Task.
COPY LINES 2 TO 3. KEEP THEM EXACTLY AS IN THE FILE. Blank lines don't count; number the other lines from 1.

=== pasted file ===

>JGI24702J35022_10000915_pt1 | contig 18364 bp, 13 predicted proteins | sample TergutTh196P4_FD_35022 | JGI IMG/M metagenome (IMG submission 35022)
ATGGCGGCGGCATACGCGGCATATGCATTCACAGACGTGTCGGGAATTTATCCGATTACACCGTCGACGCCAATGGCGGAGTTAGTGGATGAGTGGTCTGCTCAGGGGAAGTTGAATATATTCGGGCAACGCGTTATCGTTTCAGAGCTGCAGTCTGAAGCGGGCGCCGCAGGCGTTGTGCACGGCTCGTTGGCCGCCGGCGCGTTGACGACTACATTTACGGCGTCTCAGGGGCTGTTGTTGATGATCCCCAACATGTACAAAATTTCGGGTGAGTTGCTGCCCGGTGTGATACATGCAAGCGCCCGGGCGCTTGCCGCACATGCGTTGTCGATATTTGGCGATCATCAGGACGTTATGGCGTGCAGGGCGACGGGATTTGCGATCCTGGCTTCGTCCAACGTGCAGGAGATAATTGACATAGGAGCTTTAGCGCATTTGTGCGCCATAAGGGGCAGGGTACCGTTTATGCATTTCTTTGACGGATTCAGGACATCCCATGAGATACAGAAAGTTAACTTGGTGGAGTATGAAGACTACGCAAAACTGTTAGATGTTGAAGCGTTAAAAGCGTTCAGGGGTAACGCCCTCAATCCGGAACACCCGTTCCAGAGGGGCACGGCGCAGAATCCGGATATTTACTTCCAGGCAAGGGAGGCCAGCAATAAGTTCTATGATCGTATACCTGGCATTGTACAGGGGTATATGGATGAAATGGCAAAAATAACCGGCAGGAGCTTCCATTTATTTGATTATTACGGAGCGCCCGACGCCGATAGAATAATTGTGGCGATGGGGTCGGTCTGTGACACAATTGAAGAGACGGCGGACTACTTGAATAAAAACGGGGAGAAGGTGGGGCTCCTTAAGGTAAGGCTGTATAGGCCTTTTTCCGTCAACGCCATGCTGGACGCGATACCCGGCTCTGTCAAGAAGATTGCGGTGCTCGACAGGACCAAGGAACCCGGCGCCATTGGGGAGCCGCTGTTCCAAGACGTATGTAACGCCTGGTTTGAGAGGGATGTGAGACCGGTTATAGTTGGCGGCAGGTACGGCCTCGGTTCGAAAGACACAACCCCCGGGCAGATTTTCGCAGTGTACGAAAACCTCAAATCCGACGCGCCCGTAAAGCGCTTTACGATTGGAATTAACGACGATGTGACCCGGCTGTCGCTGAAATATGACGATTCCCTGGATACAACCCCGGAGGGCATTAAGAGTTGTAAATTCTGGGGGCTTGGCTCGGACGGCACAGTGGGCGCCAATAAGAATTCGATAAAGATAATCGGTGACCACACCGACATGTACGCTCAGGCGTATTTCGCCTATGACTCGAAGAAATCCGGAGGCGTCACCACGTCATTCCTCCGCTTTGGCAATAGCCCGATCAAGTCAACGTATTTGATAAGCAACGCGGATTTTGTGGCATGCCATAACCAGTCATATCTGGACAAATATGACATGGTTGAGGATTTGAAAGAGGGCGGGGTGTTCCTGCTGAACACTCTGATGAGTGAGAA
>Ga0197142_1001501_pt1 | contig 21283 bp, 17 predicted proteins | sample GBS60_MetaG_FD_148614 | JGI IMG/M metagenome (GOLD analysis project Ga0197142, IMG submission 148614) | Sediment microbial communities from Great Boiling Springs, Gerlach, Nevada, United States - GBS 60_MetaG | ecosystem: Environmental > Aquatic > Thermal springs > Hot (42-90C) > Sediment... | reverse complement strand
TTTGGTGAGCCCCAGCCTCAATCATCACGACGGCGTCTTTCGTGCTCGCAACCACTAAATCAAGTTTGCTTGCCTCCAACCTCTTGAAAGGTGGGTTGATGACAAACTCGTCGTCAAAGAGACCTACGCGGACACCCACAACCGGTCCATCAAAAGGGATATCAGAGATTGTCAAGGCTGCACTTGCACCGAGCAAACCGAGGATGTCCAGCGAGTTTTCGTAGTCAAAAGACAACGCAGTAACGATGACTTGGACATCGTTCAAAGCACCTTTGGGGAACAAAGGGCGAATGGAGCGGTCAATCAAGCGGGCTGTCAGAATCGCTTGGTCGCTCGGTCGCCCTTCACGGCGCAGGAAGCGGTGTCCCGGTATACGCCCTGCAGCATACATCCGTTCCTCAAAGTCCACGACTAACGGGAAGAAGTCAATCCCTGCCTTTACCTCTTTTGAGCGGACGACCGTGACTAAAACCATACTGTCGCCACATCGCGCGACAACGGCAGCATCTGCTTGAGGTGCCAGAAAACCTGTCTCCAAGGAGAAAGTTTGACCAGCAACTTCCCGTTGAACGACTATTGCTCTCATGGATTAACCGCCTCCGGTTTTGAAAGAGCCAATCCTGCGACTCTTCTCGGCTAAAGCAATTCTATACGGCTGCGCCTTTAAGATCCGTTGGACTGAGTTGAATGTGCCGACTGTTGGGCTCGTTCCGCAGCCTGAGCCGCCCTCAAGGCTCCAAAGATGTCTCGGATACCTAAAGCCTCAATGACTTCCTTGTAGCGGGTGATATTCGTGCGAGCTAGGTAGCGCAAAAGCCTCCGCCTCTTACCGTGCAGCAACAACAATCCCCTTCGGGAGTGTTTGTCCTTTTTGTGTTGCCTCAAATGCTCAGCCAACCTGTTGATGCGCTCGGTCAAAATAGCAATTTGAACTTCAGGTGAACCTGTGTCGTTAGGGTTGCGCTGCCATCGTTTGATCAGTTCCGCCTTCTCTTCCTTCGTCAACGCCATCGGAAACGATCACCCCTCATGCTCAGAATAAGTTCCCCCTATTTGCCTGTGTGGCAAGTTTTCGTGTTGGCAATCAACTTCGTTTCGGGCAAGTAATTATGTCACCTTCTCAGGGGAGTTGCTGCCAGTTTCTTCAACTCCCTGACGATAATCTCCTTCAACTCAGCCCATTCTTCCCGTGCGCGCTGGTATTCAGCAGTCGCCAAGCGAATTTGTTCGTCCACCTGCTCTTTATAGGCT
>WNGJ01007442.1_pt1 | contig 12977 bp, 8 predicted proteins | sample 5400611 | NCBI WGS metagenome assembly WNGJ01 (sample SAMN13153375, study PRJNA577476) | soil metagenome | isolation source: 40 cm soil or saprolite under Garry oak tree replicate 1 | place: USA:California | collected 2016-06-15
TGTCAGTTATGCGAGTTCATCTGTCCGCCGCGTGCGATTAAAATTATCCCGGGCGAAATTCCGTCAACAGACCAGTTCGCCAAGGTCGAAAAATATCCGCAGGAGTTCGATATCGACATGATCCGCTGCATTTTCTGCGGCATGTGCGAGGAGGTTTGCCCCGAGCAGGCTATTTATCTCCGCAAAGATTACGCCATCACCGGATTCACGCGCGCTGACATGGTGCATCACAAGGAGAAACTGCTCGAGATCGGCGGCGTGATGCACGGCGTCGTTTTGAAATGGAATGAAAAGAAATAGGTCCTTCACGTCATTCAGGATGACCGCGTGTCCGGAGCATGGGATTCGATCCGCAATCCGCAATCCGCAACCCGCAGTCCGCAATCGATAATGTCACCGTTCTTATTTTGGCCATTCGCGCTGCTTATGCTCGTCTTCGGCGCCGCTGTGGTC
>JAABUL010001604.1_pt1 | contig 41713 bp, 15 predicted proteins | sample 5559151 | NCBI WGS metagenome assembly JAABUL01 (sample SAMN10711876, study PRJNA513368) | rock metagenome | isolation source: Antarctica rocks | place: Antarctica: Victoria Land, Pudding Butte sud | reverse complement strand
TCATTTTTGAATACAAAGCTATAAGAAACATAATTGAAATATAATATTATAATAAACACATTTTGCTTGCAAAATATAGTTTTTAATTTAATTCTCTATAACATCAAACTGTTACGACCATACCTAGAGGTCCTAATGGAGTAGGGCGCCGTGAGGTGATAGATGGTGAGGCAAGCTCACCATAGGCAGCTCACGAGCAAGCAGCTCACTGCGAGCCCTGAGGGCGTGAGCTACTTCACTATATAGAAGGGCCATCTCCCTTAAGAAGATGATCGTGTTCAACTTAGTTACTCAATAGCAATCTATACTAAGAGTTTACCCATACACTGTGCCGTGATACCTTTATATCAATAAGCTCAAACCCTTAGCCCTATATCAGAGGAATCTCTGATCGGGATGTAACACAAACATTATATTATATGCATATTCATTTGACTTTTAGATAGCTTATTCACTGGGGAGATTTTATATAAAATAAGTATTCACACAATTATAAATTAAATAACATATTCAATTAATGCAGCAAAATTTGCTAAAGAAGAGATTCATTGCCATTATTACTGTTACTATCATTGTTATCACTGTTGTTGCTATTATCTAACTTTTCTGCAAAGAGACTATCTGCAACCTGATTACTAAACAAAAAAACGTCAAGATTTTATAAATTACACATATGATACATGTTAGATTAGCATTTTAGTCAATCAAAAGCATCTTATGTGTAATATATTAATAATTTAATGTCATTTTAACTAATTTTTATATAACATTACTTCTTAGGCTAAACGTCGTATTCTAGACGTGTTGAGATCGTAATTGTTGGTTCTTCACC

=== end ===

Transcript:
ATGGCGGCGGCATACGCGGCATATGCATTCACAGACGTGTCGGGAATTTATCCGATTACACCGTCGACGCCAATGGCGGAGTTAGTGGATGAGTGGTCTGCTCAGGGGAAGTTGAATATATTCGGGCAACGCGTTATCGTTTCAGAGCTGCAGTCTGAAGCGGGCGCCGCAGGCGTTGTGCACGGCTCGTTGGCCGCCGGCGCGTTGACGACTACATTTACGGCGTCTCAGGGGCTGTTGTTGATGATCCCCAACATGTACAAAATTTCGGGTGAGTTGCTGCCCGGTGTGATACATGCAAGCGCCCGGGCGCTTGCCGCACATGCGTTGTCGATATTTGGCGATCATCAGGACGTTATGGCGTGCAGGGCGACGGGATTTGCGATCCTGGCTTCGTCCAACGTGCAGGAGATAATTGACATAGGAGCTTTAGCGCATTTGTGCGCCATAAGGGGCAGGGTACCGTTTATGCATTTCTTTGACGGATTCAGGACATCCCATGAGATACAGAAAGTTAACTTGGTGGAGTATGAAGACTACGCAAAACTGTTAGATGTTGAAGCGTTAAAAGCGTTCAGGGGTAACGCCCTCAATCCGGAACACCCGTTCCAGAGGGGCACGGCGCAGAATCCGGATATTTACTTCCAGGCAAGGGAGGCCAGCAATAAGTTCTATGATCGTATACCTGGCATTGTACAGGGGTATATGGATGAAATGGCAAAAATAACCGGCAGGAGCTTCCATTTATTTGATTATTACGGAGCGCCCGACGCCGATAGAATAATTGTGGCGATGGGGTCGGTCTGTGACACAATTGAAGAGACGGCGGACTACTTGAATAAAAACGGGGAGAAGGTGGGGCTCCTTAAGGTAAGGCTGTATAGGCCTTTTTCCGTCAACGCCATGCTGGACGCGATACCCGGCTCTGTCAAGAAGATTGCGGTGCTCGACAGGACCAAGGAACCCGGCGCCATTGGGGAGCCGCTGTTCCAAGACGTATGTAACGCCTGGTTTGAGAGGGATGTGAGACCGGTTATAGTTGGCGGCAGGTACGGCCTCGGTTCGAAAGACACAACCCCCGGGCAGATTTTCGCAGTGTACGAAAACCTCAAATCCGACGCGCCCGTAAAGCGCTTTACGATTGGAATTAACGACGATGTGACCCGGCTGTCGCTGAAATATGACGATTCCCTGGATACAACCCCGGAGGGCATTAAGAGTTGTAAATTCTGGGGGCTTGGCTCGGACGGCACAGTGGGCGCCAATAAGAATTCGATAAAGATAATCGGTGACCACACCGACATGTACGCTCAGGCGTATTTCGCCTATGACTCGAAGAAATCCGGAGGCGTCACCACGTCATTCCTCCGCTTTGGCAATAGCCCGATCAAGTCAACGTATTTGATAAGCAACGCGGATTTTGTGGCATGCCATAACCAGTCATATCTGGACAAATATGACATGGTTGAGGATTTGAAAGAGGGCGGGGTGTTCCTGCTGAACACTCTGATGAGTGAGAA
>Ga0197142_1001501_pt1 | contig 21283 bp, 17 predicted proteins | sample GBS60_MetaG_FD_148614 | JGI IMG/M metagenome (GOLD analysis project Ga0197142, IMG submission 148614) | Sediment microbial communities from Great Boiling Springs, Gerlach, Nevada, United States - GBS 60_MetaG | ecosystem: Environmental > Aquatic > Thermal springs > Hot (42-90C) > Sediment... | reverse complement strand